Quartet followed that, with choreography from the dancers and concept from Lynn Parkerson (Brooklyn Ballet’s Artistic Director). Four men of color (Michael “Big Mike” Fields, James “J-Floats” Fable, Bobby “Anime” Major, Ladell “Mr. Ocean” Thomas) danced in a structure similar to Pas De Quatre — each in their own signature under the larger umbrella of hip-hop movement. One moved in a “flexing” style, bending and placing joints in ways that did not seem humanly possible. One “popped and locked”, accenting with strength and then releasing. Another tensed muscles in his chest, buttocks, and arms in comedic, lighthearted ways, making the audience chuckle. Yet another had a smoother, more lyrical style, smoothly waving and flowing through his joints with the beats.
Interestingly, Pas De Quatre translates from French as Quartet. They began and ended in a tableau of varied levels and shapes, just as the prior piece had. As a variation on sections in Pas de Quatre when the dancers bourreed around in a circle, facing outwards, the men did the same but on flat feet and alternated levels with their arms bent at the elbows (which was visually and energetically pleasing). The music began and ended in the same score as Pas de Quarte, yet in between “R & B” and hip-hop tunes accompanied the dancers.
There were also more humorous and theatrical moments in this work than in the prior piece, underscoring the increased place of overt theatricality in modern, post-modern, and post-post modern dance. Yet like the prior piece, it powerfully questioned classical and social conceptions of dance art through offering an enjoyable, well-done alternative — apart even from being in a very similar structure.
Intersection followed, a thoughtful and well-crafted work on the modern urban condition of constant motion and lack of genuine human connection. Parkerson choreographed this work. Dancers entered and exited, shifting through paired sections. Audio of messages from the MTA (New York City’s transit system) rang through the theater. Dancers wore stylized everyday clothing, each in a slightly different outfit (though with some similar pieces and patterns). All of these choices and qualities coalesced to form the illustration of people busily and quickly moving around an urban space.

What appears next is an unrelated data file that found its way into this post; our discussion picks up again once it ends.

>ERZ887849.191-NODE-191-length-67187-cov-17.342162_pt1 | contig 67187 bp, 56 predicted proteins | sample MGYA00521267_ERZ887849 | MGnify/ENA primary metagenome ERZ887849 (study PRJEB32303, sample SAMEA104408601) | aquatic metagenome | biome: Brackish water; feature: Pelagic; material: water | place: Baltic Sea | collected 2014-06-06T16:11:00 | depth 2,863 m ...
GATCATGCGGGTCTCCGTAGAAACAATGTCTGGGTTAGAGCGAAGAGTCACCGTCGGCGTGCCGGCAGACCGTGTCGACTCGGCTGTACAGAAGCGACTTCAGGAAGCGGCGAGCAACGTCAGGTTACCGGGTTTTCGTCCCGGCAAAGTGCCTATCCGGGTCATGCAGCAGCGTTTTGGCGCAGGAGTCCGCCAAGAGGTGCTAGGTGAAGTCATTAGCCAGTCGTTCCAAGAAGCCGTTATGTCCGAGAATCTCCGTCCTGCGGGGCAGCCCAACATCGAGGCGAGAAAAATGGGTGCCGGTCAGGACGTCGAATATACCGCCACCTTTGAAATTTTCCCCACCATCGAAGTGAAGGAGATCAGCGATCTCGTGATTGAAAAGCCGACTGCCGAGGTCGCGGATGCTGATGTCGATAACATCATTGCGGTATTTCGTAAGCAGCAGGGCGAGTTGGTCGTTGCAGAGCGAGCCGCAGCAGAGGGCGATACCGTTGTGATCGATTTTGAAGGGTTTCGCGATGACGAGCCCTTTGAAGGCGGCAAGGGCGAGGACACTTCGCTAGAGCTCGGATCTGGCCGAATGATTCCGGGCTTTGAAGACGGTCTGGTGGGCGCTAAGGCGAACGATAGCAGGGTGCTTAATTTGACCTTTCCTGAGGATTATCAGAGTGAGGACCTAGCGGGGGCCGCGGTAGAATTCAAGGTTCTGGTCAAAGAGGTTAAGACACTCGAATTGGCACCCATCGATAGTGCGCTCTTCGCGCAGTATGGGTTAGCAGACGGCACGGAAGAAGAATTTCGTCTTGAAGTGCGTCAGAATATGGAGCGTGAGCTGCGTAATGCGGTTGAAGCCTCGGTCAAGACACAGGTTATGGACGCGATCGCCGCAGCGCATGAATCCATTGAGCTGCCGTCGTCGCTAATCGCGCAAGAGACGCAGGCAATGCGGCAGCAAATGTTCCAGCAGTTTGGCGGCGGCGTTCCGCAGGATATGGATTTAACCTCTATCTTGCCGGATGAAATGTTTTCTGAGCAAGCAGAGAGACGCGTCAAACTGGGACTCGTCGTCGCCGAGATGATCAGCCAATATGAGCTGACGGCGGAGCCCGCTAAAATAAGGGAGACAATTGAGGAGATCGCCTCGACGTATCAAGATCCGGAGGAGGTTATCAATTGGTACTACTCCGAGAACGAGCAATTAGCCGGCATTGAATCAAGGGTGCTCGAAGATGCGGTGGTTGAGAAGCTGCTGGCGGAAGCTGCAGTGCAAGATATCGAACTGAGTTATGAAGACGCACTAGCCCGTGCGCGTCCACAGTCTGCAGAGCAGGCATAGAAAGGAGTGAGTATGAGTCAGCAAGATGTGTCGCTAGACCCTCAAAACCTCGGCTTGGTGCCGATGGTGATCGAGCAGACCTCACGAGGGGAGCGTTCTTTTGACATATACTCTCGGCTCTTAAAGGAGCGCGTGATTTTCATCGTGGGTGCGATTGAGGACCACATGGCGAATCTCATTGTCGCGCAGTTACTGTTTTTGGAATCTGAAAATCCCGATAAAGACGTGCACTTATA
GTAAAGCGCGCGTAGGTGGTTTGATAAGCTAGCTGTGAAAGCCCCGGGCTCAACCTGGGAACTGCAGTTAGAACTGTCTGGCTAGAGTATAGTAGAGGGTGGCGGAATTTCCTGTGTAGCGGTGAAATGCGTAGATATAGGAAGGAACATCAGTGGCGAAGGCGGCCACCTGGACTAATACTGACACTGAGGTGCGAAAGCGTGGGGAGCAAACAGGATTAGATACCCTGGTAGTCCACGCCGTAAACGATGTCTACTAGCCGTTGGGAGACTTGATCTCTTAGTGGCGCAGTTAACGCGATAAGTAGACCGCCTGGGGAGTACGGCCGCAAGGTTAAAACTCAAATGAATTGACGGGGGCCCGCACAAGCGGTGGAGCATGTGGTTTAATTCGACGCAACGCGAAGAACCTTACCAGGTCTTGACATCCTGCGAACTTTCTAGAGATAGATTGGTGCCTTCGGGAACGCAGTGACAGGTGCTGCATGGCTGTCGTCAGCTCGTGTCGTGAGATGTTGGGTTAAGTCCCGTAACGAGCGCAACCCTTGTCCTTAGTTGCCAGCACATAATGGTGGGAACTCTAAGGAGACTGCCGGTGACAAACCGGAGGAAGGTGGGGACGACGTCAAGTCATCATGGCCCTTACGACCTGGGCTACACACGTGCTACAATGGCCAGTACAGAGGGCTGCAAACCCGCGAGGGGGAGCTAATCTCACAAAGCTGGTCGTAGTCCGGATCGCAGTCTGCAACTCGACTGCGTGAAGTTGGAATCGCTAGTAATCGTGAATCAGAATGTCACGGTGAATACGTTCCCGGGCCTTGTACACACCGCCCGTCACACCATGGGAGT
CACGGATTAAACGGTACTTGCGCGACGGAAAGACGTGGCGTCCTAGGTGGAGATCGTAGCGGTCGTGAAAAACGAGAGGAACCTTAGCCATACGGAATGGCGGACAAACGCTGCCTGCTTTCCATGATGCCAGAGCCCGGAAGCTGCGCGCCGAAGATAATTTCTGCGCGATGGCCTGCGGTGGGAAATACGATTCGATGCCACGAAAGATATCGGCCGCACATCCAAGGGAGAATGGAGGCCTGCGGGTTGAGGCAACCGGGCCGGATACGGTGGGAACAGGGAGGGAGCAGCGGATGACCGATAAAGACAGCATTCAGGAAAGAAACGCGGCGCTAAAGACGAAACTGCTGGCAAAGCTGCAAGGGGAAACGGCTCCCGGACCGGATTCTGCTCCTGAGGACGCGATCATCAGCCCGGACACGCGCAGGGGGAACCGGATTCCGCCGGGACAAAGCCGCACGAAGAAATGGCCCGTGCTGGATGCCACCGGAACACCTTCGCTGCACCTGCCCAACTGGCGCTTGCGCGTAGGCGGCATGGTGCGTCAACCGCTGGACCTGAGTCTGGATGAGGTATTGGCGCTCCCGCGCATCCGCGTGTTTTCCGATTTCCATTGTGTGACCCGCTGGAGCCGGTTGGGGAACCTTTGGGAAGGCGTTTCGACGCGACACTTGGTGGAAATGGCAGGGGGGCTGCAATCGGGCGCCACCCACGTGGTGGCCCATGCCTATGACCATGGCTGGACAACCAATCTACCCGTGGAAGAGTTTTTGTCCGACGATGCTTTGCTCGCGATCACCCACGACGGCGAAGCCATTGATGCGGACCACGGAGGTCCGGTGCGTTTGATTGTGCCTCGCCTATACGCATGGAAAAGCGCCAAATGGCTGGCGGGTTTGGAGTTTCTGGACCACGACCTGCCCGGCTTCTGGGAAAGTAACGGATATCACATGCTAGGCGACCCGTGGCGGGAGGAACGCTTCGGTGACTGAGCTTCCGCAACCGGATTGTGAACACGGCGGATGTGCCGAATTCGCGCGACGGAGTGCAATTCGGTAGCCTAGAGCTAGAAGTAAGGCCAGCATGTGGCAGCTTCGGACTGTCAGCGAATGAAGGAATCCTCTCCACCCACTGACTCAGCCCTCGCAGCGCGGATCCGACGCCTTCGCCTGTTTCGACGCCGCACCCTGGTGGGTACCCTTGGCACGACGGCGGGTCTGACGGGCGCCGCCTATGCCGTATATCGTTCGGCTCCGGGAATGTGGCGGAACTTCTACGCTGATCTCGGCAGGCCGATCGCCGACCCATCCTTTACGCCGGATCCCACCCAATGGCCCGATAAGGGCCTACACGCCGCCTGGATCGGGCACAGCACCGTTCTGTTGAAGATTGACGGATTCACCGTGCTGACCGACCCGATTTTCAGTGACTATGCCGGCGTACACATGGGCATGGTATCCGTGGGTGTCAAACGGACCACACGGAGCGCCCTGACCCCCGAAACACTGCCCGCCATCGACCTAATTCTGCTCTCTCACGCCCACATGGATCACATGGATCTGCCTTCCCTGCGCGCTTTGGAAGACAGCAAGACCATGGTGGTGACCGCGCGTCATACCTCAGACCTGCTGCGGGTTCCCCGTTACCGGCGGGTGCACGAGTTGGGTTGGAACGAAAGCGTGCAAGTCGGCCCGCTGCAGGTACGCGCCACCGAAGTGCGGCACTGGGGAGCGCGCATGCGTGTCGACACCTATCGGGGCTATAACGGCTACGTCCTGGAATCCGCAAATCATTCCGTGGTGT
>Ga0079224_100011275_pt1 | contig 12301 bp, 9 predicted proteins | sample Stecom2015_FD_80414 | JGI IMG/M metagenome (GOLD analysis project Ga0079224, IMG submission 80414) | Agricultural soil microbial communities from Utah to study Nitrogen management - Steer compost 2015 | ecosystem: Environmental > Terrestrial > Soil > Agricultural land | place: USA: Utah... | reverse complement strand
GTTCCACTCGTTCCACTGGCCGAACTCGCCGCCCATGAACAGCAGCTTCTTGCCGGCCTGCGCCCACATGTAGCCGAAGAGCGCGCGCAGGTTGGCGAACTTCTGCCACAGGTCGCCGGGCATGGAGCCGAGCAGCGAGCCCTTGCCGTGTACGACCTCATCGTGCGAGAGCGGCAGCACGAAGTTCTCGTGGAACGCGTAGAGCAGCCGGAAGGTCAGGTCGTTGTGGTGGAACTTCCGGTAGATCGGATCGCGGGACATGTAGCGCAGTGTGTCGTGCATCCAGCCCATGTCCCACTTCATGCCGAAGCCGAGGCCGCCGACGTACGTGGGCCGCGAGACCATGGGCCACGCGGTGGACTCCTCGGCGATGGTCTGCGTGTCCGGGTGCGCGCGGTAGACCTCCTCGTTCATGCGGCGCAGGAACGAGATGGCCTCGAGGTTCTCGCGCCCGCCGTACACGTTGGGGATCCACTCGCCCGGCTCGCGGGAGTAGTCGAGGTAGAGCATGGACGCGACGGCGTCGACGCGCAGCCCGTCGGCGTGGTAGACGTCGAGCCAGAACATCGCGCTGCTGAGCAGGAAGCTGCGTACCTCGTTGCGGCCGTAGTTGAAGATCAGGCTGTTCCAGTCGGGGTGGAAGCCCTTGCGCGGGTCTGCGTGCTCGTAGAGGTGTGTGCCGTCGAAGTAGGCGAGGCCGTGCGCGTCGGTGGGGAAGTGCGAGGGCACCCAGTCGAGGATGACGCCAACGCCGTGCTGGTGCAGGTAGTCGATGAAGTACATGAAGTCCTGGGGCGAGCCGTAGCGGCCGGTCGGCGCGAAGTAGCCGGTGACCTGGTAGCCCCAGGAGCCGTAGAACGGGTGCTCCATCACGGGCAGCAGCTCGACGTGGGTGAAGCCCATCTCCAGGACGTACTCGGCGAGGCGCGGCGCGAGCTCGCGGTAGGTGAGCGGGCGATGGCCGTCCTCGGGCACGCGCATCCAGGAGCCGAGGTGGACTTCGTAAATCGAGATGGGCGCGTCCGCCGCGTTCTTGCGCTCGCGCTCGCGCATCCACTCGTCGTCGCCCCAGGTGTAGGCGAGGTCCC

The women wore pointe shoes and danced in a more classical style, while the men danced in more of a hip-hop style. Parkerson called upon linear aspects in both movement styles to create compelling partnering — such as a motif of men with their arms straight out as support and their partners arabesqueing behind them. At other times they moved their torsos through squares that the men also made with their arms. Another memorable motif was partners facing each other and the women rolling up to full pointe and then back down to flat — simple but clean, intriguing, and memorable.
The dancers continued to move through different formations and groupings, those MTA intercom messages intermittently playing. When they weren’t, live cello (by Malcolm Parson) and drums (by Killian Jack Venman) accompanied the dancers. The resonant tones of these instruments brought a sense of something deeper underneath the outward presentation of commuters in hustle-and-bustle mode, and the myriad sensory stimuli present for urban-dwelling people as they commute.
Dancers exited individually and in groups, and the lights went down. The work ended, but it had left a new vibration in the room. Classical and modern elements in meaning and aesthetic had together truly left an impression. We can honor the past while we work to correct its harmful wrongs, as best we can. Art can be a place to start.
By Kathryn Boland of Dance Informa.